Community inclusion is a central feature of wellbeing for all people. It’s where we find our place in the world and experience the joy of belonging. For people with mental illnesses, being included in family and community life can be a struggle. Indeed, exclusion is one of the most devastating effects of the illness. For people living in marginalised communities, the injustice of exclusion is particularly damaging.
That’s why TEAR has invested in research to find out exactly what the barriers to inclusion really are. And what better way to find out than to ask people with lived experience of mental illness?
We did this through PhotoVoice, a method whereby participants use cameras to document their experience. Now that the results are in, we’re excited to share some
of the research findings.
“The results are really encouraging”, says lead researcher and TEAR staff member Helen Fernandes. “We found that the wellbeing of people with mental illness can be significantly improved with greater family and community inclusion. And now we know what the actual barriers are, communities can work to support people better.”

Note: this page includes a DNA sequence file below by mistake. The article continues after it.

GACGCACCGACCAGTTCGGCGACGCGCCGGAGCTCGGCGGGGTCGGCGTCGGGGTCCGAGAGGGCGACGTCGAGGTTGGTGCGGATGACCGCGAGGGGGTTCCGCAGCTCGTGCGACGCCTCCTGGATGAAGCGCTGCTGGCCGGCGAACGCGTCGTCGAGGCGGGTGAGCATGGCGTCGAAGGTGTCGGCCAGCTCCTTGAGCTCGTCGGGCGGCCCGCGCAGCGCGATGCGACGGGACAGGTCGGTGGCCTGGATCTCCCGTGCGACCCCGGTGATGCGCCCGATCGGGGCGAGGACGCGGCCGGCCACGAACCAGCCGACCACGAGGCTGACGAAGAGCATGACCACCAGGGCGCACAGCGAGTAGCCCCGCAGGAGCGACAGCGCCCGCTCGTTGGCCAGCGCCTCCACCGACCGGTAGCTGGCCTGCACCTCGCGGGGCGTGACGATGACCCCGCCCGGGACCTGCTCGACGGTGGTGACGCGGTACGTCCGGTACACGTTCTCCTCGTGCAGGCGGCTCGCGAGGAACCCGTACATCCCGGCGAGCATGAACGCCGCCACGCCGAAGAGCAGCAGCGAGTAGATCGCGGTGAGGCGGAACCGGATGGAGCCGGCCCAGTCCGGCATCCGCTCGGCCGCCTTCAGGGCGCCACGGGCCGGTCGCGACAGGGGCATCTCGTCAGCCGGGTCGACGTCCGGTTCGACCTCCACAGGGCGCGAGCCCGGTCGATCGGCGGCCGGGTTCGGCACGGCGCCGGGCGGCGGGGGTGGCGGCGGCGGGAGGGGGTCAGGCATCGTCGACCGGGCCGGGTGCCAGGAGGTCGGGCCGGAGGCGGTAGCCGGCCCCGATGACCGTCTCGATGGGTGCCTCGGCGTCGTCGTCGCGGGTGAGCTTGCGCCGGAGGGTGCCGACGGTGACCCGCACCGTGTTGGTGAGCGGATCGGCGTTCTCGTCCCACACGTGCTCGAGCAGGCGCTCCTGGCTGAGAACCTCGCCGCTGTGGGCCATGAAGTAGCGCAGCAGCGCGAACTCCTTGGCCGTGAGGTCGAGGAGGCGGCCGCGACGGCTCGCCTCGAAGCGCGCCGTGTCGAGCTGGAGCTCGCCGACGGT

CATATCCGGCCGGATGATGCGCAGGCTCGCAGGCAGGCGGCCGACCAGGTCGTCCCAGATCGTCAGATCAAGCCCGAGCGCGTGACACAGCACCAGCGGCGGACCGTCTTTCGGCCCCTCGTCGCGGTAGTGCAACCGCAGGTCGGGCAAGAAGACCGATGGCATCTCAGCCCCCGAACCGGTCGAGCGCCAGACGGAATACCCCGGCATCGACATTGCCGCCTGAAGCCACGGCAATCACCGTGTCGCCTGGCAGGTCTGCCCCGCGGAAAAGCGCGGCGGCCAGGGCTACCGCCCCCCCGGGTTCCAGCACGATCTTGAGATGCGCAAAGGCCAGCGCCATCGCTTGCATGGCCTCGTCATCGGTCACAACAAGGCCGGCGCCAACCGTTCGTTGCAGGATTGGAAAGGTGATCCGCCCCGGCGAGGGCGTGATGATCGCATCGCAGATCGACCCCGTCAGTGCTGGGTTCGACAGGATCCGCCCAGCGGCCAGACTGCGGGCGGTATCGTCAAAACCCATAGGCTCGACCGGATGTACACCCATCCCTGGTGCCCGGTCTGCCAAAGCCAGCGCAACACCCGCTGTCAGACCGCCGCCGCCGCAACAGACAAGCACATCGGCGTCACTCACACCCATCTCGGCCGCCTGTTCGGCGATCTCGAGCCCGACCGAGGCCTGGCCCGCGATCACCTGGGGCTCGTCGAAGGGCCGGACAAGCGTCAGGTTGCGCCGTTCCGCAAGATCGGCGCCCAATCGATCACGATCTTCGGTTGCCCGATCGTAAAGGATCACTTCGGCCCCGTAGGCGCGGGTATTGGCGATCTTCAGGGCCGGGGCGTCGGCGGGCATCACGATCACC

This research is already informing the work of our implementing partners, the Emmanuel Hospital Association (India) and the Centre for Mental Health and Counselling (Nepal) as they respond to people with love and compassion, restoring them into community and relationship, as an active recognition that all people have inherent value in God’s sight.
This research has been conducted in partnership with the University of Melbourne (Nossal Institute for Global Health) and the Australian Government’s Department of Foreign Affairs and Trade. With thanks to Stephanie Cantrill and TEAR’s partner implementing agencies EHA (India) and CMC (Nepal).